3 items from 2016
Rolling Stone just issued their list of the 'Top 100 Television Shows of All Time.' The rankings, which came from a survey of actors, writers, critics, and producers, includes all the shows you’d expect like Seinfeld, The Simpsons, The Sopranos. And a bunch of other programs that don’t start with the letter “S.” It’s a pretty comprehensive list and a reminder of how many great shows there have been even before what we’re now calling the Golden Age of television. Like any “top” anything list, there’s controversy. And we’re more than happy to dive into that topic. One thing we didn’t do is re-rank everything. If we did that, we’d be here forever and you wouldn’t want to read any further. So rather than that, we’ve just picked three shows that made the list that shouldn’t have and three replacements to fill those gaps. »
- David Eckstein
Article by Jim Batts, Dana Jung, and Tom Stockman
Lee Marvin rose through the ranks of movie stardom as a character actor, delivering mostly villainous supporting turns in many films before finally graduating to leading roles. Regardless of which side of the law he was on however, he projected a tough-as-nails intensity and a two-fisted integrity which elevated even the slightest material. Born February 19, 1924, in New York City, Marvin quit high school to enter the Marine Corps and while serving in the South Pacific was badly wounded in battle when a machine gun nest shot off part of his buttocks and severed his sciatic nerve. He spent a year in recovery before returning to the U.S. where he began working as a plumber. The acting bug bit after filling in for an ailing summer-stock actor and he studied the art at the New York-based American Theater Wing. Upon making his debut in summer stock, »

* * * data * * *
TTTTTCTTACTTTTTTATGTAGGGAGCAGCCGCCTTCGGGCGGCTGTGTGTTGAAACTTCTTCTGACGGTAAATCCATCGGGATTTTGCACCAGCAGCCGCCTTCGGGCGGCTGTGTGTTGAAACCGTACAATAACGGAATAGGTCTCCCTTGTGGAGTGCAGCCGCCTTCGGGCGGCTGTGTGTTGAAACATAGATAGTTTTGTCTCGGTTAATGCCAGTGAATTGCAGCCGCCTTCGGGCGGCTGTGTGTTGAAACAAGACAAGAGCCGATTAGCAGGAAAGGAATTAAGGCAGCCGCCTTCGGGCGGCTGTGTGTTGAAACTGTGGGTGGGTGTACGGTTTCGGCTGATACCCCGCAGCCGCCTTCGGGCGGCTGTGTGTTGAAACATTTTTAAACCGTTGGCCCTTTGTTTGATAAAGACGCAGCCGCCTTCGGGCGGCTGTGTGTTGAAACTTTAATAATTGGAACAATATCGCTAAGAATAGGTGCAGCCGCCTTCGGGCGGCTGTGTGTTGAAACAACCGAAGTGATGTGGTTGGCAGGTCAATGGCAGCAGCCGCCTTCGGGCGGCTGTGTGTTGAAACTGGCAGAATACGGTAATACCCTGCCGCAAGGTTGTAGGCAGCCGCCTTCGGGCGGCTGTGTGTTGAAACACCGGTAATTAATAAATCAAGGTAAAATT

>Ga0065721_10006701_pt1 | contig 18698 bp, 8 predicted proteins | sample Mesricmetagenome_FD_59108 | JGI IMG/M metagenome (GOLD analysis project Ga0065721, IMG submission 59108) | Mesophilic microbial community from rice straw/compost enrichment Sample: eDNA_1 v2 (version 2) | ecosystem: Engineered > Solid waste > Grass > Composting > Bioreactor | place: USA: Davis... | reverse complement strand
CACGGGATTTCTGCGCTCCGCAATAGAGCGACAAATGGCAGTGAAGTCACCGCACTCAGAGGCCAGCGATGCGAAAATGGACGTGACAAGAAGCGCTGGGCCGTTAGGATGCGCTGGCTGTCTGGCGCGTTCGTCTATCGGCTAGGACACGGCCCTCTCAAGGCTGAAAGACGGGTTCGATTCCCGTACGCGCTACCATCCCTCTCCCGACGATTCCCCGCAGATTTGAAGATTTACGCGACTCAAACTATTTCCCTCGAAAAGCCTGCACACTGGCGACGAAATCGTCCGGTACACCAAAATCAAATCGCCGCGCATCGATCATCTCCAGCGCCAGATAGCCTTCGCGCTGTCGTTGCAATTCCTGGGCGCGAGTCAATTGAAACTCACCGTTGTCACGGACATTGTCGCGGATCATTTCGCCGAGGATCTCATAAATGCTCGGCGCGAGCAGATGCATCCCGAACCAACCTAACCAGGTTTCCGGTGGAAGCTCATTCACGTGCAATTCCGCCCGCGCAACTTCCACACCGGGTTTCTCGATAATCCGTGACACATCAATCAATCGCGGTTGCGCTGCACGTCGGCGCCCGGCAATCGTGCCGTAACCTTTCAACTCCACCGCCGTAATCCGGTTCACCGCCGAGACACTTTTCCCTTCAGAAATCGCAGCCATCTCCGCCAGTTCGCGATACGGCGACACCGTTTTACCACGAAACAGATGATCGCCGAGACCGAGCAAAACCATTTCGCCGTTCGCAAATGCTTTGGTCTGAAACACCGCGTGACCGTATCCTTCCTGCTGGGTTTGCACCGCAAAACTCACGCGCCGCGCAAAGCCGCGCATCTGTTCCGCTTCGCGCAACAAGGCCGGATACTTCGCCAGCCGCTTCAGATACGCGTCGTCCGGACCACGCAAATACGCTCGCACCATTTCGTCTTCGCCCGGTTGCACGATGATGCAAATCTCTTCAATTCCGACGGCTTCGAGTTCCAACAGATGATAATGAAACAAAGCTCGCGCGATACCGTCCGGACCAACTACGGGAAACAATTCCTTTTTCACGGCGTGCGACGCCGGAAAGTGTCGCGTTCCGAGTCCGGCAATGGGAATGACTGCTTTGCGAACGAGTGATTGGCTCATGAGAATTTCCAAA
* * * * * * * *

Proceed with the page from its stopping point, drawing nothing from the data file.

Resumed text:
- Movie Geeks
Admit it: You can’t think of any one of those films without hearing the score in your head.
John Williams, who wrote all those classic themes [and dozens more] will receive the American Film Institute’s Life Achievement Award on June 9 from frequent collaborator Steven Spielberg. It will be the first such honor given to a composer in the 44-year history of the award.
“This man’s gifts echo, quite literally, through all of us, around the world and across generations,” says AFI president-ceo Bob Gazzale. “There’s not one person who hasn’t heard this man’s work, who hasn’t felt alive because of it. That’s the ultimate impact of an artist.”
Over six decades in Hollywood, Williams has written some of the most memorable music in movie history. His 100-plus features have earned 50 Academy Award nominations [making him the most-nominated living person] and he’s won five times. »
- Jon Burlingame
3 items from 2016
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